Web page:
It was October 6th in 2011 when I was admitted into hospital at St Vincent’s. I had met a new cardiologist the day before and he was not letting me be active – I was in “heart failure” and within days of being in hospital, they would not allow me to walk any great distance. Beyond the ward, I was to be wheeled wherever I went.

The medical team didn’t expect me to be in their hospital long, because the idea was that they were going to send me back to my previous surgeon who was based at The Alfred Hospital. So they popped me into a bed in what was called a transit room.

There seemed to be an issue with getting me across to The Alfred. The surgeon wasn’t returning calls while I was becoming more unwell. I was still in this transit room, yet I was not transitioning!

In the end, I asked that they undertake my surgery there. I was so impressed with all of the medical care I received and I didn’t want to move. My health was getting more critical, so they agreed.

The night before my surgery was booked, my surgeon came in at about 8:30pm and said he had decided he was not going to operate on me the next day. He wanted my wisdom teeth removed first, as I would be on blood thinning drugs after my surgery, so he wanted them gone – a bit of future proofing…..or future toothing!

So I get to spend more time in the transit room.

The bed beside mine had people transiting through. These were people who needed short stays in hospital, so in the 30 days pre-heart surgery that I spent in the transit room, I saw a lot of people go through the other bed.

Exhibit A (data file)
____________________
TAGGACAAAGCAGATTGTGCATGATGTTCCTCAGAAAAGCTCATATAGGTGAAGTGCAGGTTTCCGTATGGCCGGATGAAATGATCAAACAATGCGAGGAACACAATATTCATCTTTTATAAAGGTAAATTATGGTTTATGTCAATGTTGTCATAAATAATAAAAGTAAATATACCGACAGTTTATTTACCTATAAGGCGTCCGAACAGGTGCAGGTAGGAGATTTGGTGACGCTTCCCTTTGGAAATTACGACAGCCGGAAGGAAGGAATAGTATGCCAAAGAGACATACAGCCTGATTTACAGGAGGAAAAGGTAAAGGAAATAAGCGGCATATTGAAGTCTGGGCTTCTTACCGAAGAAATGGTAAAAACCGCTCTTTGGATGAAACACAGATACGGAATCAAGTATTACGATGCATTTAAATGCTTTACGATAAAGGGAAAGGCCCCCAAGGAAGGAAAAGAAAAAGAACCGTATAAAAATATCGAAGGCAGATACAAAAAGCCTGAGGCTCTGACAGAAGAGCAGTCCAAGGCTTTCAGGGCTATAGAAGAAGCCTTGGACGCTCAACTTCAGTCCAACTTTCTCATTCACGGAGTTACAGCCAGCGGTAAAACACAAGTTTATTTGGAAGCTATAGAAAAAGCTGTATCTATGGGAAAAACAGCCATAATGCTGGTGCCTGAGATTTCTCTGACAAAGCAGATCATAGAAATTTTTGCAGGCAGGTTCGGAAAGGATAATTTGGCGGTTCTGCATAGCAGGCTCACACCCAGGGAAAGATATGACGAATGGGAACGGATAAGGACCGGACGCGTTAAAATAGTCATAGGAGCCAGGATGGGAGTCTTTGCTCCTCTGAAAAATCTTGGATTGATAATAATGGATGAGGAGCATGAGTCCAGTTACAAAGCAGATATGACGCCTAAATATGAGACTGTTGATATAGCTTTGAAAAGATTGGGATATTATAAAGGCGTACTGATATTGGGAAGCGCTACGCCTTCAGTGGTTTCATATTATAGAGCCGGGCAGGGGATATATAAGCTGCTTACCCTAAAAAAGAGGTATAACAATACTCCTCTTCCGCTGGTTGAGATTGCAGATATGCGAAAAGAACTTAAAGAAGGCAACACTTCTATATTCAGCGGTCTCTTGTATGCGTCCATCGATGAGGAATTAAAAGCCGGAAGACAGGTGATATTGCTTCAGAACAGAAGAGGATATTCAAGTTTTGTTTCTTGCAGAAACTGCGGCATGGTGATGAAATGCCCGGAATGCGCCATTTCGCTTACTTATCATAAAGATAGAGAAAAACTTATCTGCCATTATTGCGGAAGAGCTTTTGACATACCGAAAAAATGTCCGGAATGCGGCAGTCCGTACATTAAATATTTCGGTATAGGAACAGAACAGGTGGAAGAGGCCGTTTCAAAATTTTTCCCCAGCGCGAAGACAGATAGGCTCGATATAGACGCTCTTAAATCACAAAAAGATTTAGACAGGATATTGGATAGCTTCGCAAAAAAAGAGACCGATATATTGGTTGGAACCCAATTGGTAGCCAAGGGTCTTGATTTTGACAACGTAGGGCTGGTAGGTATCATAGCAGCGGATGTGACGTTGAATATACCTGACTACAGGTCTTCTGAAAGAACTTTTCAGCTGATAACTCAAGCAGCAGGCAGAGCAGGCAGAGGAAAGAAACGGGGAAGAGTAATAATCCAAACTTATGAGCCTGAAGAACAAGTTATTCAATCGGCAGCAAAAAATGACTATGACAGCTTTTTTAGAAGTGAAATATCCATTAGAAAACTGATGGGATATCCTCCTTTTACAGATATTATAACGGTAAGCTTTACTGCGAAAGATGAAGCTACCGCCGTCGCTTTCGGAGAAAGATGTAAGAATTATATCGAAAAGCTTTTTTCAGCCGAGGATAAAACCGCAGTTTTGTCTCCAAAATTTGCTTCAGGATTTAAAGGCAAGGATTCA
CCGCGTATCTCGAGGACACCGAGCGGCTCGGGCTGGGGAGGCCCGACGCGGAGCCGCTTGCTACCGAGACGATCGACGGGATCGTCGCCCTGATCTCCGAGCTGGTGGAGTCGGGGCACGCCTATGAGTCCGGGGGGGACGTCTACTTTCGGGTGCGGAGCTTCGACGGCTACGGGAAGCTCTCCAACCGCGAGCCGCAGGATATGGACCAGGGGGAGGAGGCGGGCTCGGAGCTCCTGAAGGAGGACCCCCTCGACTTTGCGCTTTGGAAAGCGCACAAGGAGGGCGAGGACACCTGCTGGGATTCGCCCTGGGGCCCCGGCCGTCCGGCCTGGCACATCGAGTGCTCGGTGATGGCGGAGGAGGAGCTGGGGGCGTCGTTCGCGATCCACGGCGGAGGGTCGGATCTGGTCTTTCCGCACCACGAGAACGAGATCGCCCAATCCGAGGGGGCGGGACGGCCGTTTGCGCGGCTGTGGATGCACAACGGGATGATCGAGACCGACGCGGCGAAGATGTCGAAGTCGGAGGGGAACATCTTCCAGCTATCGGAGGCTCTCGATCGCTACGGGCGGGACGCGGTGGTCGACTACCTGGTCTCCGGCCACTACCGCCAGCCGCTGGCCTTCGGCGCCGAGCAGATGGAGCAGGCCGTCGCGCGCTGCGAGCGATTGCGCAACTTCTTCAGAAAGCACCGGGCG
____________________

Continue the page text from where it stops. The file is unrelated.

The people in the other bed were mostly people who were blessed with a warning. The majority had had some form of a heart event, survived, been rushed to hospital and had a stent put in and they were in and out of the room in around 24 hours. The majority were lucky to be alive.

In a shared room, you can’t help but hear a lot of things that go on around you. Of all of the people that went through that bed beside me, only 1 did not have diabetes.

What stunned me the most was that nearly all of these people, didn’t seem to hear the wakeup call they had been given.

To this day, I can still see the faces and hear the voices of two of the men. Both had been raced to hospital and had emergency surgery to have a stent put in their heart. During their stay in the bed beside me, both complained the whole time that they wanted to go and have a cigarette, and one of them constantly complained that he wanted to eat a meat pie and have a beer.

One even had family members sneaking sweets and chocolates into him.

I can recall dieticians coming in to speak to them and spending time with advice on ways that they can improve their diet to assist with living a longer, healthier life. During the consult, they were both responsive and positive. When the dietician left, they just joked about what a load of crap she was talking.

There are so many people in this world who don’t get a second chance. So many people who don’t get an opportunity to make right the things that have gone wrong with their bodies.

We can’t get it right all of the time (I’m guilty as charged). But when you get an opportunity to flick the Grim Reapers hand away from your life, isn’t that better than just opening the door and inviting him in for a meal?

We never know if the last warning we get will be our last.

With Hearty Thanks For Reading,

That Heart Guy


If you’re wondering what a stent is, here is a link to some information from Australian Heart Research: http://www.heartresearch.com.au/stents.html



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